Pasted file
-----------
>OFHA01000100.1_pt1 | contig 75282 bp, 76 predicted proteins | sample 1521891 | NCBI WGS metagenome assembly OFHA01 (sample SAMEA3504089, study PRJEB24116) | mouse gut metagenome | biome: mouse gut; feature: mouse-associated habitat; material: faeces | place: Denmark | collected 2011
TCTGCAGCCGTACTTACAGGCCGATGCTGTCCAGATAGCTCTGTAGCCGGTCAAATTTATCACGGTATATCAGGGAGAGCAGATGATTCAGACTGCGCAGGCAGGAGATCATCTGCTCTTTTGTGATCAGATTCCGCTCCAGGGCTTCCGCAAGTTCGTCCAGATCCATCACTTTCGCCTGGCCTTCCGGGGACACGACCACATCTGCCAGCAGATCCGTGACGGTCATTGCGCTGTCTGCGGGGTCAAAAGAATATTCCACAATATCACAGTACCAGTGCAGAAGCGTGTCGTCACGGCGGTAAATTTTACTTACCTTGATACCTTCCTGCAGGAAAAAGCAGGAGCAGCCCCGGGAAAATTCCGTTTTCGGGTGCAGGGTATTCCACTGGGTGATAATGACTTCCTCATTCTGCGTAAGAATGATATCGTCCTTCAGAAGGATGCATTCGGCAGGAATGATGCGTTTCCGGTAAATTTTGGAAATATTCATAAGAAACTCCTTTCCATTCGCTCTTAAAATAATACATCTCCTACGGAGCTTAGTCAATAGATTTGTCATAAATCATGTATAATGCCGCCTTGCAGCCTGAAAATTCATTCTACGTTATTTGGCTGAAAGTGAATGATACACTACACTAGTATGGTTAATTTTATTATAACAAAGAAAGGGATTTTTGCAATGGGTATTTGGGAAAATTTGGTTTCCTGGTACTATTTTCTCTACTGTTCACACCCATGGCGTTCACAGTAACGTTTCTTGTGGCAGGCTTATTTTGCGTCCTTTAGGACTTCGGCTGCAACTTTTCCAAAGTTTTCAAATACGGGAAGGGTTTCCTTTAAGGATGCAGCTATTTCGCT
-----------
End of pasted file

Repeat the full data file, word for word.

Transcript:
>OFHA01000100.1_pt1 | contig 75282 bp, 76 predicted proteins | sample 1521891 | NCBI WGS metagenome assembly OFHA01 (sample SAMEA3504089, study PRJEB24116) | mouse gut metagenome | biome: mouse gut; feature: mouse-associated habitat; material: faeces | place: Denmark | collected 2011
TCTGCAGCCGTACTTACAGGCCGATGCTGTCCAGATAGCTCTGTAGCCGGTCAAATTTATCACGGTATATCAGGGAGAGCAGATGATTCAGACTGCGCAGGCAGGAGATCATCTGCTCTTTTGTGATCAGATTCCGCTCCAGGGCTTCCGCAAGTTCGTCCAGATCCATCACTTTCGCCTGGCCTTCCGGGGACACGACCACATCTGCCAGCAGATCCGTGACGGTCATTGCGCTGTCTGCGGGGTCAAAAGAATATTCCACAATATCACAGTACCAGTGCAGAAGCGTGTCGTCACGGCGGTAAATTTTACTTACCTTGATACCTTCCTGCAGGAAAAAGCAGGAGCAGCCCCGGGAAAATTCCGTTTTCGGGTGCAGGGTATTCCACTGGGTGATAATGACTTCCTCATTCTGCGTAAGAATGATATCGTCCTTCAGAAGGATGCATTCGGCAGGAATGATGCGTTTCCGGTAAATTTTGGAAATATTCATAAGAAACTCCTTTCCATTCGCTCTTAAAATAATACATCTCCTACGGAGCTTAGTCAATAGATTTGTCATAAATCATGTATAATGCCGCCTTGCAGCCTGAAAATTCATTCTACGTTATTTGGCTGAAAGTGAATGATACACTACACTAGTATGGTTAATTTTATTATAACAAAGAAAGGGATTTTTGCAATGGGTATTTGGGAAAATTTGGTTTCCTGGTACTATTTTCTCTACTGTTCACACCCATGGCGTTCACAGTAACGTTTCTTGTGGCAGGCTTATTTTGCGTCCTTTAGGACTTCGGCTGCAACTTTTCCAAAGTTTTCAAATACGGGAAGGGTTTCCTTTAAGGATGCAGCTATTTCGCT